4. Ulnar drift
The knuckles of the hands can become increasingly inflamed as RA progresses, which causes the fingers to shift sideways towards the pinky side of the hand, where the ulnar bone is.
This ulnar drift deformity affects your grip and finger movement a lot.
5. Swan neck deformity
The swan neck deformity occurs when your middle joint bends backward, and the top joint near the nails bends forward in extreme positions where the finger takes a swan neck shape.
The middle knuckle becomes bent towards the palm while the large knuckle at the base of the fingers and the top knuckle extend outwardly.
7. Hitchhiker’s thumb
Also called the Z-thumb because of the shape taken by the thumb. The large thumb knuckle flexes abnormally while the top knuckle hyperextends, forming a Z shape.
8. Rheumatoid nodules
These are bumps that develop under the skin near the affected arthritic joints. They are often evident when you flex the joints; they are round and hard.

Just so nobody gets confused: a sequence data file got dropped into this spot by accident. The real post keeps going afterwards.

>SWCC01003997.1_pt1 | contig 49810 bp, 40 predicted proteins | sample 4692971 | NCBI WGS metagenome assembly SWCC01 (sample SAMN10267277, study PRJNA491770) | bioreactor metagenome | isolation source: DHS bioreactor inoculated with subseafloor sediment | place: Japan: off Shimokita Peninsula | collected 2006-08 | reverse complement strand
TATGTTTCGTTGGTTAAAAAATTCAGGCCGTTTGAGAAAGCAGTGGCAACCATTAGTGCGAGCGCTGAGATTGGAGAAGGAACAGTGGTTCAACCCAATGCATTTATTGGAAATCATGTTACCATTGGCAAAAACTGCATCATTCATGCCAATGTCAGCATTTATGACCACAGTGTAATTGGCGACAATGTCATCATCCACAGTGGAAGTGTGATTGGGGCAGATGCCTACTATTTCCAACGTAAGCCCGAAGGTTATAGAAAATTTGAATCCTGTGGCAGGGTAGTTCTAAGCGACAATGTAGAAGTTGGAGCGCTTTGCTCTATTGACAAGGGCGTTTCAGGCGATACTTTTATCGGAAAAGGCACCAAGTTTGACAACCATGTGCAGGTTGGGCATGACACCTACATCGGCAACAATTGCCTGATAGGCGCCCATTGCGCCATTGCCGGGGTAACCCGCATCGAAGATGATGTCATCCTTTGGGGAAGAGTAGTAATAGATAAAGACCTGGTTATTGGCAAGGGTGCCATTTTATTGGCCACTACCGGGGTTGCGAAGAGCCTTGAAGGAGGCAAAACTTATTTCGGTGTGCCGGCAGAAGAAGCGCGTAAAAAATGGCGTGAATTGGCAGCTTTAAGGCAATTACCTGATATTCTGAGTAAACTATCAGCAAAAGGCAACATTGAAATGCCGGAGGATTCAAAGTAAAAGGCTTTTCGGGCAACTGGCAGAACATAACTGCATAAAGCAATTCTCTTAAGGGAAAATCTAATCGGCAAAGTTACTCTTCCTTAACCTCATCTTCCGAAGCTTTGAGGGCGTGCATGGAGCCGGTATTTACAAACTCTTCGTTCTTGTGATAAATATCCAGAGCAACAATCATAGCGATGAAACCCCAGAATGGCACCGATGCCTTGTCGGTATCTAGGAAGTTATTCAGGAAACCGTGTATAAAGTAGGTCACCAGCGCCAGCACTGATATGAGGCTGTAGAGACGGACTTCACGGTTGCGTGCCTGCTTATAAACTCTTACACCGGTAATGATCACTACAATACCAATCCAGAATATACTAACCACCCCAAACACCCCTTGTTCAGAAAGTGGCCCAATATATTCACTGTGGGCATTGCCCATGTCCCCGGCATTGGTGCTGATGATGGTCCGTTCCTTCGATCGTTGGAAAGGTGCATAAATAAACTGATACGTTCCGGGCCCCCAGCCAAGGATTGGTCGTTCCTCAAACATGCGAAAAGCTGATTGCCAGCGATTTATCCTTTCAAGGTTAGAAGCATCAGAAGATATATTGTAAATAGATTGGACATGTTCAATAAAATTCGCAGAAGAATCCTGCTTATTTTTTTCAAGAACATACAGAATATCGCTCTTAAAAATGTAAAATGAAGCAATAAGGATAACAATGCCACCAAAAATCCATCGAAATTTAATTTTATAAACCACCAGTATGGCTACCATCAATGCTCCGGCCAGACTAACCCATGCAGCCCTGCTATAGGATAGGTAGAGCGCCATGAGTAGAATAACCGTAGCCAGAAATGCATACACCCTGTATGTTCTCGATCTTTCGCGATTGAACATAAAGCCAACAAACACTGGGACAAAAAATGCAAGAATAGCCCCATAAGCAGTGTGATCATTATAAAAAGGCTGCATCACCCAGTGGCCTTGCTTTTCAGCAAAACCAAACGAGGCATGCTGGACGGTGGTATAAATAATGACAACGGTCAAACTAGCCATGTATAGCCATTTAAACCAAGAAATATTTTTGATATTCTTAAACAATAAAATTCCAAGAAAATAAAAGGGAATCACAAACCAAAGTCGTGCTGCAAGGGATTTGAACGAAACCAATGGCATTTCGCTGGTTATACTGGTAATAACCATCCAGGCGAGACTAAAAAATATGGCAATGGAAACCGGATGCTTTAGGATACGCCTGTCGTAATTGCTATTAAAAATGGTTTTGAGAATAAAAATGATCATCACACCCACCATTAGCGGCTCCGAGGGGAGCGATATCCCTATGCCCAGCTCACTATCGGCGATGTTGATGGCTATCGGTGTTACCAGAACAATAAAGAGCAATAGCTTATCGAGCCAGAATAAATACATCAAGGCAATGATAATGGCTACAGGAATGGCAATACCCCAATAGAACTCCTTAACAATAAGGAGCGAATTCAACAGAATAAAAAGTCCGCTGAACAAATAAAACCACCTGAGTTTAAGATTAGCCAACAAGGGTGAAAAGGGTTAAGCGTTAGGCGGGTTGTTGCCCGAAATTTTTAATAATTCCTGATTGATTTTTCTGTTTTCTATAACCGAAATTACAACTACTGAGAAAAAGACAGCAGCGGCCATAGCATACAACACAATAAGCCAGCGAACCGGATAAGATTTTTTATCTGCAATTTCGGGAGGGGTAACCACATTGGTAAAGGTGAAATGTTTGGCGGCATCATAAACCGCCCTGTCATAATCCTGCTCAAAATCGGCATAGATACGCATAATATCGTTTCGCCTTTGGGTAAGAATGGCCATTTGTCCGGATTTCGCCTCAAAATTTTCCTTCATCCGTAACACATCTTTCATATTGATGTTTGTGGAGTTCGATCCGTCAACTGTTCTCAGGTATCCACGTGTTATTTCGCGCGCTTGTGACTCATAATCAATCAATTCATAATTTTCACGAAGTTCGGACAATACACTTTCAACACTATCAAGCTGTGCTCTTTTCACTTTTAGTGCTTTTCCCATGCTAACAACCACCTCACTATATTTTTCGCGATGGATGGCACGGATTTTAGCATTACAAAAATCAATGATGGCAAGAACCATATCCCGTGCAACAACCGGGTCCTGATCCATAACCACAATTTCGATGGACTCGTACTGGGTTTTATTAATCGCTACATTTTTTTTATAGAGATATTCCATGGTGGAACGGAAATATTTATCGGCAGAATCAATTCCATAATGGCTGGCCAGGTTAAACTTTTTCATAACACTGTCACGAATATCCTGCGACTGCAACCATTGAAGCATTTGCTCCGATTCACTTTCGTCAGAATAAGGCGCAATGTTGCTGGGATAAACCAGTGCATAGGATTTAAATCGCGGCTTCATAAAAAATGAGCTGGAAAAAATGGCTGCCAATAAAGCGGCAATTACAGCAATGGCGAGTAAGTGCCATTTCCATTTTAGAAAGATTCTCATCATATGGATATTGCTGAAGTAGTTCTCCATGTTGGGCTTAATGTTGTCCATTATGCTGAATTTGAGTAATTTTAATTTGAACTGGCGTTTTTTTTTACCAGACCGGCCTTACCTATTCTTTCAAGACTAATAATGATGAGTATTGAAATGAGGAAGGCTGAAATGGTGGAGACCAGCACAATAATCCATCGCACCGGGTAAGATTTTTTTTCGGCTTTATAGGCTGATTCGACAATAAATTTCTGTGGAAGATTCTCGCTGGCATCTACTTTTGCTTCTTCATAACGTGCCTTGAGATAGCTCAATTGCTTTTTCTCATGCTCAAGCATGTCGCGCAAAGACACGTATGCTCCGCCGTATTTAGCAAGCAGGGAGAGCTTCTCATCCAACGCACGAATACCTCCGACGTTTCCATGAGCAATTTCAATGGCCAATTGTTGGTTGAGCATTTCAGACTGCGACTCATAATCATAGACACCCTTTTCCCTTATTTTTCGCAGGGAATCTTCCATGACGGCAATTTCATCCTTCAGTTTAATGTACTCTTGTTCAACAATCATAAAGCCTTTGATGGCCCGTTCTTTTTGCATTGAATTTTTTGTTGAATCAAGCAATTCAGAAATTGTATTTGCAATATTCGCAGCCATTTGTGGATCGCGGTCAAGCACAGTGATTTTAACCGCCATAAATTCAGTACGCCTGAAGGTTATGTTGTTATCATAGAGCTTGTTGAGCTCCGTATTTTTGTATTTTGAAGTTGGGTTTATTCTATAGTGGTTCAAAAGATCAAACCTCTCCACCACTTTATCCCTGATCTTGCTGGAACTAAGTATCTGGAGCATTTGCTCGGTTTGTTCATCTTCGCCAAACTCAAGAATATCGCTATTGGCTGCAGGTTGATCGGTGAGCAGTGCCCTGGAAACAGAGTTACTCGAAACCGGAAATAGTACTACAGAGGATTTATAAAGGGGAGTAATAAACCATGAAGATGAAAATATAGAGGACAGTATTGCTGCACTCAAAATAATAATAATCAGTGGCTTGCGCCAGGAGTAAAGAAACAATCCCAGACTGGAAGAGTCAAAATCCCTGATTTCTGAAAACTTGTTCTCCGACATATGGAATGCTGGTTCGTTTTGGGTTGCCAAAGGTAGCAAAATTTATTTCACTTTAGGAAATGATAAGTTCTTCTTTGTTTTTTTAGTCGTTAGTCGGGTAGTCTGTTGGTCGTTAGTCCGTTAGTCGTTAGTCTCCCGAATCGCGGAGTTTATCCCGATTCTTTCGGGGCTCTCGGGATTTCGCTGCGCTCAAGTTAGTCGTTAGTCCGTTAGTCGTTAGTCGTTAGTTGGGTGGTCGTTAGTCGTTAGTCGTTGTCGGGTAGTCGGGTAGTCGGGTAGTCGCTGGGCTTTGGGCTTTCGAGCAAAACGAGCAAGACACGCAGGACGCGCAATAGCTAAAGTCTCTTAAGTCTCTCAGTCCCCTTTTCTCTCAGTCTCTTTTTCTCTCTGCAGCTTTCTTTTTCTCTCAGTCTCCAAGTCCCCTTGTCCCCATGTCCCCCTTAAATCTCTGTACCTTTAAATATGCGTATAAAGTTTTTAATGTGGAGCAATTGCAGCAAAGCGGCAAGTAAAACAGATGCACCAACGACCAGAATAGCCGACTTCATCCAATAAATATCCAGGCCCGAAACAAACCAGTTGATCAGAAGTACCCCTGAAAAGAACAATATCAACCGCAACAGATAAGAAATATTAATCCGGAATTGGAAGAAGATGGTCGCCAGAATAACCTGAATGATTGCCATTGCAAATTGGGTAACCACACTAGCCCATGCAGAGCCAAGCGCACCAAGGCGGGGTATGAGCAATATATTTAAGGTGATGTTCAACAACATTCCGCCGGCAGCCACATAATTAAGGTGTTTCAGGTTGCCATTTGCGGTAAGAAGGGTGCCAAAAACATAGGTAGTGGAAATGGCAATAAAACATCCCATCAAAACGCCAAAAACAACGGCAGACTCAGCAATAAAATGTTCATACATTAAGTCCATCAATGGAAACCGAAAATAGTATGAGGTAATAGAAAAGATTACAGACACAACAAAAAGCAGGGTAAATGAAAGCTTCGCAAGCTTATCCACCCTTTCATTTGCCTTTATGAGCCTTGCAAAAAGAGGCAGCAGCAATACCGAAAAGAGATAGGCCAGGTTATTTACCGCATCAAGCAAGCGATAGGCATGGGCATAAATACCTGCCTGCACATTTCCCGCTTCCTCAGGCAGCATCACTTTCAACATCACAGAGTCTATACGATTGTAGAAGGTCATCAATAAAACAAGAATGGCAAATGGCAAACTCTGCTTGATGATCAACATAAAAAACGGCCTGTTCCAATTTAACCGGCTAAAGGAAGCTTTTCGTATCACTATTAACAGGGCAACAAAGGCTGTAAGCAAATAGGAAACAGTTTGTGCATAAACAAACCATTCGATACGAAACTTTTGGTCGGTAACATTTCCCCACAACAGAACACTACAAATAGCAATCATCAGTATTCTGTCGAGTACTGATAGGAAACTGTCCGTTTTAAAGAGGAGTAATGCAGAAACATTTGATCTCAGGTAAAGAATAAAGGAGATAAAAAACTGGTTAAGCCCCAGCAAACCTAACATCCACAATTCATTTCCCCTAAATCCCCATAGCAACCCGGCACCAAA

Rheumatoid nodules are made up of inflammatory tissues but are not particularly painful. They are often found in elbows and wrists but can also develop in the forearm and fingers.
Hand exercises for rheumatoid arthritis
It is vital to keep the joints constantly lubricated to relieve the pain that rheumatoid arthritis brings and reduce joint stiffness in the various joints found in the body. You can do these with several hand movements and exercises.
Some of these hand exercises are:
Place your hands flat on a table and lift each finger individually until your hand stands on the tip of your fingers. Hold the position for 3-5 seconds and slowly drop. Do this for all your fingers on both hands.
2. Fist stretch
If you want to test your grip strength, do fist stretches. Extend your fingers face up, and bend your middle and top knuckles until it curls into your palm. Hold for a few seconds and release. Repeat and switch with the other hands.